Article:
Money Management Games Are Fun for the Whole Family

In search of money management games that the whole family can learn from? You’ve found what you’re looking for. Check out the many resources we offer to facilitate financial education.

The National Financial Educators Council is focused on helping individuals and organizations provide high-quality financial education programs. We are independent, so our educational material is ad-free, and our direction is free of ulterior motives. Our diverse Curriculum Advisory Board designs programs for a wide range of audiences, financial subjects and learning goals.

Games that Teach Money Management

Here’s a story about one working mother who made a difference by giving her family a fun and engaging financial education.

Brenda, a working mother of 3 pre-teens, wanted her family to learn about money management together. The only problem was that she wanted it to be challenging and engaging for everyone. She didn’t want the parents to be bored or the kids to be lost.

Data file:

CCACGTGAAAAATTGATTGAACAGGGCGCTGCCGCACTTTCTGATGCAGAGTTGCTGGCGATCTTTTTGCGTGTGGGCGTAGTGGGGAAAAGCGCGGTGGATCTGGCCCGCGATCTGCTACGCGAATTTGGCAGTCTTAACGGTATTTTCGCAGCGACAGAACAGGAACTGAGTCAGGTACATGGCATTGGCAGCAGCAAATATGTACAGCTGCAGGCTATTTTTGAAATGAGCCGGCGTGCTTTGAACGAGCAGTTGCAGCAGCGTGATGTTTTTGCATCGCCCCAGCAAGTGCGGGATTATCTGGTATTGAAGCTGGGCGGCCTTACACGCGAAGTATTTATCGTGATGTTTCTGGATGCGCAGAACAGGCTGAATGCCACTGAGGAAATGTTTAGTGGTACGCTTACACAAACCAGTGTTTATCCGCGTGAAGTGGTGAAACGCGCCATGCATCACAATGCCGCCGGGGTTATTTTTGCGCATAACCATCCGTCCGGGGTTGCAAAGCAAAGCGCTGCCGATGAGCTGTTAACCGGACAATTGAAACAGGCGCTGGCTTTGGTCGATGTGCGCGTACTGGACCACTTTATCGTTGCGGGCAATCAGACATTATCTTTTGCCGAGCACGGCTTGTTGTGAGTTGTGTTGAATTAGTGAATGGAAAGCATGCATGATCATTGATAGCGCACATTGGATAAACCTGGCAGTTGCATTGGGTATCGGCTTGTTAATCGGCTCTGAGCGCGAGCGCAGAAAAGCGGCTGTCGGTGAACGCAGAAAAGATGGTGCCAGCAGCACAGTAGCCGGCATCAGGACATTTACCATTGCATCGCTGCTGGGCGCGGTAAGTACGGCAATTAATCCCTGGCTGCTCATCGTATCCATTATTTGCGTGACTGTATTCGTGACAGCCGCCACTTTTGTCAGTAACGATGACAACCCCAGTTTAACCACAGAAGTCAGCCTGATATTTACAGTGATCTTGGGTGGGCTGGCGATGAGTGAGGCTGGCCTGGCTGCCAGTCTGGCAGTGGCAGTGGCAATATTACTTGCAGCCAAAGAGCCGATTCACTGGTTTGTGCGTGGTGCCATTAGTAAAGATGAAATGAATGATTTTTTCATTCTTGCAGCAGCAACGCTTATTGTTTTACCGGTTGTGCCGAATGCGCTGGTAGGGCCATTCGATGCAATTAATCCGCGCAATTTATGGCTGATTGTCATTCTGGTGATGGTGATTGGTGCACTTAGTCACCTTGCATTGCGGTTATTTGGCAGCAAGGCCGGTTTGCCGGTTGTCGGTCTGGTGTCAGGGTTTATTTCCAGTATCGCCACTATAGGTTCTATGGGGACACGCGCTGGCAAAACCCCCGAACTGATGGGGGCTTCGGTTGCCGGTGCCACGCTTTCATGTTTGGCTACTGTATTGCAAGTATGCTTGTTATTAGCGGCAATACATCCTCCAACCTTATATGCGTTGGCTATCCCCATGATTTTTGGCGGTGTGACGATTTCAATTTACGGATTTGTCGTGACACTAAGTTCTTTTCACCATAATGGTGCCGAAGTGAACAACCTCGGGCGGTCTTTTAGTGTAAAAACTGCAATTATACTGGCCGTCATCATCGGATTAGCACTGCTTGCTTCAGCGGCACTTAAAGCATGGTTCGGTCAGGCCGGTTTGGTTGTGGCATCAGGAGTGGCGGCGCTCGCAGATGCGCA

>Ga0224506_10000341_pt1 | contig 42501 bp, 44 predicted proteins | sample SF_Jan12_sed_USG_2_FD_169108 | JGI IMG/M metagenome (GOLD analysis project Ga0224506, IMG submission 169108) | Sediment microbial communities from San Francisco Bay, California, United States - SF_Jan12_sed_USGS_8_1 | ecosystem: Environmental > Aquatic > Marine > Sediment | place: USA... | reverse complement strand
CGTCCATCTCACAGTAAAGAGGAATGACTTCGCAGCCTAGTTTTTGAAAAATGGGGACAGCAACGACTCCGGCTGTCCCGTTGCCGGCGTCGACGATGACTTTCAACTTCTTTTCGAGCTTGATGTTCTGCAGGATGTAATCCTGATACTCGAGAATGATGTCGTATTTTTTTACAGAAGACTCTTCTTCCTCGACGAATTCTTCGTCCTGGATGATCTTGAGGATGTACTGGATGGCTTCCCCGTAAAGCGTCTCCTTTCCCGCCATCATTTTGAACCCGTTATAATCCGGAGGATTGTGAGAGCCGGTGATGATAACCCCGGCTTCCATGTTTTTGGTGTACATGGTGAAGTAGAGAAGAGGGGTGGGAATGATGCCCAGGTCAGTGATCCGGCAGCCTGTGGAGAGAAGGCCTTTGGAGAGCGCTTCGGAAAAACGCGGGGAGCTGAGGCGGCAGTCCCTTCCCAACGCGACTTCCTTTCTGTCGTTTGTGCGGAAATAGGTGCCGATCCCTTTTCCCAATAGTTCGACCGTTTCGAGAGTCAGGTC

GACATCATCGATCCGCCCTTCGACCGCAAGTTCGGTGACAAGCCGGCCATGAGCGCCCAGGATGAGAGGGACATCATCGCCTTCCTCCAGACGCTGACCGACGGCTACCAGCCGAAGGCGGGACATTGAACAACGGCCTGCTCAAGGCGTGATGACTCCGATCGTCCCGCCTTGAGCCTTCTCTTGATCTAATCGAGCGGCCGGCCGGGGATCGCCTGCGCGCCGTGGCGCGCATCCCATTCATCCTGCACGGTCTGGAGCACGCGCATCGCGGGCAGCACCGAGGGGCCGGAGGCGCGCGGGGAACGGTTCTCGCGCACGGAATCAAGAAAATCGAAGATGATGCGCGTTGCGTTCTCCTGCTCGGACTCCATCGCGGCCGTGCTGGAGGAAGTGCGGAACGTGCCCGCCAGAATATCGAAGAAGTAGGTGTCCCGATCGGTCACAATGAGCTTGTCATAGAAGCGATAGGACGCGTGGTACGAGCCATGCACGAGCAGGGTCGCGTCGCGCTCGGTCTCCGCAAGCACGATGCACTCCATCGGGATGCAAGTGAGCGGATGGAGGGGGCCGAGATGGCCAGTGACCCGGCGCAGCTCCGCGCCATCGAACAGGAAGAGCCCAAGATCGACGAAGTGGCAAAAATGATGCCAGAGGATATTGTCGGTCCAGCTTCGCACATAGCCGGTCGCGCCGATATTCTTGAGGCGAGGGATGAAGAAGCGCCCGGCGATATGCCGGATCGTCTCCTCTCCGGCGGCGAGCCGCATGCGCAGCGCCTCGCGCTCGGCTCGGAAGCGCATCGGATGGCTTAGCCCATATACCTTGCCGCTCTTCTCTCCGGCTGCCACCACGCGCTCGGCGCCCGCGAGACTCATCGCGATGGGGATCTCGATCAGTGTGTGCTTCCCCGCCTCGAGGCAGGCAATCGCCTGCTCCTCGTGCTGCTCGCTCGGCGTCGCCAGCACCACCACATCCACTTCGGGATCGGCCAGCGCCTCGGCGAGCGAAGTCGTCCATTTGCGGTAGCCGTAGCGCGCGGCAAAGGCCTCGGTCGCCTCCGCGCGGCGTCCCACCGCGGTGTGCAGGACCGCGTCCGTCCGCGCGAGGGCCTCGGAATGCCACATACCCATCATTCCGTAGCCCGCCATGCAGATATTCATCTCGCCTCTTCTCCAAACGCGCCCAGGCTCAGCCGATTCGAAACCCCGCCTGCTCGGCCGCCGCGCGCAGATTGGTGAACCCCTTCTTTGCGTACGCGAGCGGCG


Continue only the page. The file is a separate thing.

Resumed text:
Doing research online, she was delighted to find some money management games that she could design herself. That’s just what she was looking for.

Analysis of Money Management Games Considerations

Defining the Depth of Learning from the Family Money Management Games

While she wanted the kids to gain an understanding of the basic skills and concepts of managing money, she and her husband wanted to come away with the ability to think strategically about advanced financial topics. Surely this was not too much to ask from a few educational games.

They had 8 hours a week to learn about money management as a family. It didn’t matter how many weeks it would take to reach these learning goals.